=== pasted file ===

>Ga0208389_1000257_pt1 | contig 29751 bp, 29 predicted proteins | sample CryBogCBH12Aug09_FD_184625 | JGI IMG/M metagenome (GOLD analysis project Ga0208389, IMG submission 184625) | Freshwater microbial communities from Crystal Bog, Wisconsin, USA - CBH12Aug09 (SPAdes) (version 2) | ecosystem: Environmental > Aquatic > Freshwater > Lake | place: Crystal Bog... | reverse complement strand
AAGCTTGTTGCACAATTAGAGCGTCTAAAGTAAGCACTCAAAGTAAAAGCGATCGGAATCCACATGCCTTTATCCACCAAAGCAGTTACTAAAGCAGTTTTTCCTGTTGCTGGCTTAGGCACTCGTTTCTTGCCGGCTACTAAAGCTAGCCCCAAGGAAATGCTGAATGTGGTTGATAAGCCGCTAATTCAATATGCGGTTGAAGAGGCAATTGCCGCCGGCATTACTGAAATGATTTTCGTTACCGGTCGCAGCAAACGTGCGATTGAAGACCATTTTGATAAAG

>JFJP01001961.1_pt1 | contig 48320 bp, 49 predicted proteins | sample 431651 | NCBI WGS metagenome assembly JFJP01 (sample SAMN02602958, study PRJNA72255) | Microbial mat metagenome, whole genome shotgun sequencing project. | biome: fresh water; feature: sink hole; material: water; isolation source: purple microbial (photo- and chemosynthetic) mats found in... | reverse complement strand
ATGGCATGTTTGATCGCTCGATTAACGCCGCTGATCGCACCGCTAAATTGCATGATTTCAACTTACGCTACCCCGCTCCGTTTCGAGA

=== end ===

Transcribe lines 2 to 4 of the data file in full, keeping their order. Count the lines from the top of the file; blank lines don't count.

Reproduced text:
AAGCTTGTTGCACAATTAGAGCGTCTAAAGTAAGCACTCAAAGTAAAAGCGATCGGAATCCACATGCCTTTATCCACCAAAGCAGTTACTAAAGCAGTTTTTCCTGTTGCTGGCTTAGGCACTCGTTTCTTGCCGGCTACTAAAGCTAGCCCCAAGGAAATGCTGAATGTGGTTGATAAGCCGCTAATTCAATATGCGGTTGAAGAGGCAATTGCCGCCGGCATTACTGAAATGATTTTCGTTACCGGTCGCAGCAAACGTGCGATTGAAGACCATTTTGATAAAG

>JFJP01001961.1_pt1 | contig 48320 bp, 49 predicted proteins | sample 431651 | NCBI WGS metagenome assembly JFJP01 (sample SAMN02602958, study PRJNA72255) | Microbial mat metagenome, whole genome shotgun sequencing project. | biome: fresh water; feature: sink hole; material: water; isolation source: purple microbial (photo- and chemosynthetic) mats found in... | reverse complement strand
ATGGCATGTTTGATCGCTCGATTAACGCCGCTGATCGCACCGCTAAATTGCATGATTTCAACTTACGCTACCCCGCTCCGTTTCGAGA